All major on-demand music services offer a form of offline listening. This allows you to listen to your favorite songs and playlists when you lack an internet connection (handy for flights, subway rides, and your in-laws’ rural home). Most services allow you to download thousands of songs (that cannot be transferred to other devices or shared). For example, Google Play Music permits 20,000 songs to be “pinned” on your device. Thus, the only practical limit is the storage available on your smartphone or tablet. Of course, this is of marginal value to home theater owners.


Curt Robbins is author of the following books from Amazon Kindle:

You can follow him on Twitter at @CurtARobbins, read his AV-related blog posts at rAVe Publications, and view his photos on Flickr.

Understanding Headphone Amps

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[Updated September 9, 2015]

It’s challenging to discuss a home theater category like headphone amps and remain within the practical—and financial—bounds of middle class consumers. Many home theater owners have never even heard of this gear category, let alone own such a component.

However, the value of headphone amps, for people who truly love great sound, can’t be disputed. The good news is that many companies, like Schiit Audio and others, produce affordable hardware that can dramatically improve the quality of your sound when you’re wearing your cans and enjoying your favorite album (or movie).

The following is an excerpt from my book Home Theater for the Internet Age, from Chapter 9: Headphones.

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Curt Robbins


Headphone Amps

Headphone amplifiers are probably the single most misunderstood area of audio entertainment (if you’ve even heard of this tech). Infamous for being expensive toys owned by audiophiles, they are a relatively uncommon device within a home theater. What does a headphone amp do? Simply put, it’s an output from your receiver that re-amplifies the signal to improve the sound produced by your headphones.

In most receivers, even high-end models, the built-in headphone amp is a super-cheap afterthought. Audiophiles and music enthusiasts claim that, if you have a good pair of headphones, you’re cheating yourself by not getting at least an entry-level headphone amp to bring out their potential. “Using a dedicated headphone amplifier will step up the performance of any home theater to an entirely new level,” Frank Iacone, a 35-year industry veteran known for his heartfelt Twitter feed and reviews on headfi.org, told me in an interview. Because most middle class consumers have never used a headphone amp—and very possibly never listened to high-end headphones—it’s one of those situations where people simply don’t know what they’re missing.

OPPO HA-1 headphone amp for twitter - 2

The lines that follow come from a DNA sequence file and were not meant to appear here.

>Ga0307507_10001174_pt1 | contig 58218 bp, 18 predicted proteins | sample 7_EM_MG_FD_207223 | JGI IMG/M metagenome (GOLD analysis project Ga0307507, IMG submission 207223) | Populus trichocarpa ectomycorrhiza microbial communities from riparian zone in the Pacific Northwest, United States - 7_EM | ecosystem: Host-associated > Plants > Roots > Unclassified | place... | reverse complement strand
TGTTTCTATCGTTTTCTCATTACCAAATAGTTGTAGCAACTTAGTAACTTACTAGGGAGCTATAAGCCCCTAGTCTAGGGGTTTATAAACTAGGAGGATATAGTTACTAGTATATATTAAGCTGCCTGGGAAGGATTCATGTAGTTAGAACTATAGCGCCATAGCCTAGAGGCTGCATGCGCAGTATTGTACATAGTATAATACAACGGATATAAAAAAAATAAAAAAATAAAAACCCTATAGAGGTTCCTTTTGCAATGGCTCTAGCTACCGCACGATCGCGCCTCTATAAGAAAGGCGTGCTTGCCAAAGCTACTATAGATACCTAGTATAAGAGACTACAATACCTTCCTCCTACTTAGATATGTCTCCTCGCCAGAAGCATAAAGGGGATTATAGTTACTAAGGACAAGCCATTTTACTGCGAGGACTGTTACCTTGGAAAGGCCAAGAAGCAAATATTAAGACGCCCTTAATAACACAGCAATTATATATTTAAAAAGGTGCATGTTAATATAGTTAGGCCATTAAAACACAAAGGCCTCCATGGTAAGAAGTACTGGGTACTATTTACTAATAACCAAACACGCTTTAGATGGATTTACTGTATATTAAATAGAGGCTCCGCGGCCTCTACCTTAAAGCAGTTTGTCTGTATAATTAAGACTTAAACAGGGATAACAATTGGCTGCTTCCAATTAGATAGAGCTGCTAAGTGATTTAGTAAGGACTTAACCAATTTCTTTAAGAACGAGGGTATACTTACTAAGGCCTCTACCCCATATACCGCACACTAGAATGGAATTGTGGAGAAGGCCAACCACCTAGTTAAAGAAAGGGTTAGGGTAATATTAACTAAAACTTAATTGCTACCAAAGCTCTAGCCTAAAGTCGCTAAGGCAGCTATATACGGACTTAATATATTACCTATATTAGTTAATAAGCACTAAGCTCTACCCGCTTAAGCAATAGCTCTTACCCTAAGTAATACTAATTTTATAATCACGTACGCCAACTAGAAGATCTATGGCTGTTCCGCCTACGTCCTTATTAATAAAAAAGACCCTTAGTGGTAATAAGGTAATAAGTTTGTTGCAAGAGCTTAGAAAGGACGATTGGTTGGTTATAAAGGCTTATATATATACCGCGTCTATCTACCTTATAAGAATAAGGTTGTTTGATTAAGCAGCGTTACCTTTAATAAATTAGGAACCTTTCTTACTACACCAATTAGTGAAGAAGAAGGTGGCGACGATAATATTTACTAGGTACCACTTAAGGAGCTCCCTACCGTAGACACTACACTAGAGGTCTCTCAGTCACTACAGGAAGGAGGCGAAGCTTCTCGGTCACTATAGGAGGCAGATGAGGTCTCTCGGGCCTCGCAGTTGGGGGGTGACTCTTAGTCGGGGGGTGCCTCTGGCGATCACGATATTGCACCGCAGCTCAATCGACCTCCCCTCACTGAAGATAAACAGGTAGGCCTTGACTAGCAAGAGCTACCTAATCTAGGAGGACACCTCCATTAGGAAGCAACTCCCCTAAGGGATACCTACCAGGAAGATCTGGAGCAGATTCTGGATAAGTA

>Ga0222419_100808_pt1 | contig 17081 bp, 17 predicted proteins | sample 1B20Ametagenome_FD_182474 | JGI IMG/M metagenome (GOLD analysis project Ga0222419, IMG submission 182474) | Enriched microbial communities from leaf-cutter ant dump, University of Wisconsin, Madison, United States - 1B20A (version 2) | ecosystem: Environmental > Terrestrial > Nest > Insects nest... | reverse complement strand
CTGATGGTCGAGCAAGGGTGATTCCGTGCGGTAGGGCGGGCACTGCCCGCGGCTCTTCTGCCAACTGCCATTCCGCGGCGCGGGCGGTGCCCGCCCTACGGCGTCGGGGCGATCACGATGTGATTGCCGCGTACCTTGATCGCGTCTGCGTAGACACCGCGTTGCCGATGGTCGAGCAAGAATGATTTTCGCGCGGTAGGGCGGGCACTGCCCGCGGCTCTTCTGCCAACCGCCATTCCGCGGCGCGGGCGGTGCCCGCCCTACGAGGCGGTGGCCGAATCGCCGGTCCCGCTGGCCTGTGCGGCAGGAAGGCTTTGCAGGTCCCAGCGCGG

Prices for headphone amps range from $60 to $16,000. That’s right, if you have a large pile of money and are wondering what to do with it, you can purchase 3,200 copies of this book or a headphone amp that costs more than an entry-level Toyota. The kids can walk, get the amp!

Tube, Solid State, & Hybrid

There are two primary technologies employed in building headphone amps: Analog vacuum tubes and digital solid-state circuitry. Vacuum tubes are way old school; some audiophiles collect antique tubes that are more than 50 years old. Solid-state amps, which involve digital processing and circuitry, are typically less expensive than their tube-based brethren and feature a more accurate, less “warm” sound. The third type of headphone amp, called a hybrid, merges these two technologies, theoretically offering the best of both worlds. Good applications of this approach achieve this, while poor executions fail to sufficiently exploit each type’s advantages.

Audiophiles Divided

The audiophile community is divided regarding which approach, tube or solid state, provides nicer sound. In reality, each type offers distinct pros and cons and is implemented in a wide variety of quality levels by different manufacturers. In the end, the model best for you is determined more by your wallet than your feelings regarding the warmth, intimacy, or accuracy of a particular model’s amplification technology.

However, one typically doesn’t spend the kind of money we’re talking about on headphones and headphone amplifiers and not appreciate the nuances of high-end audio. For many, the differences in sound quality between comparable quality tube and solid-state amps is significant (another religious war among audiophiles). My own opinion, quite frankly, is that I appreciate the lower cost of solid-state amps while also somewhat desiring the more accurate sound reproduction and efficiency that they deliver (which I also prefer in my AV receivers). But this certainly doesn’t mean that solid state is better. It’s simply my personal take on the matter (and my wallet’s influence).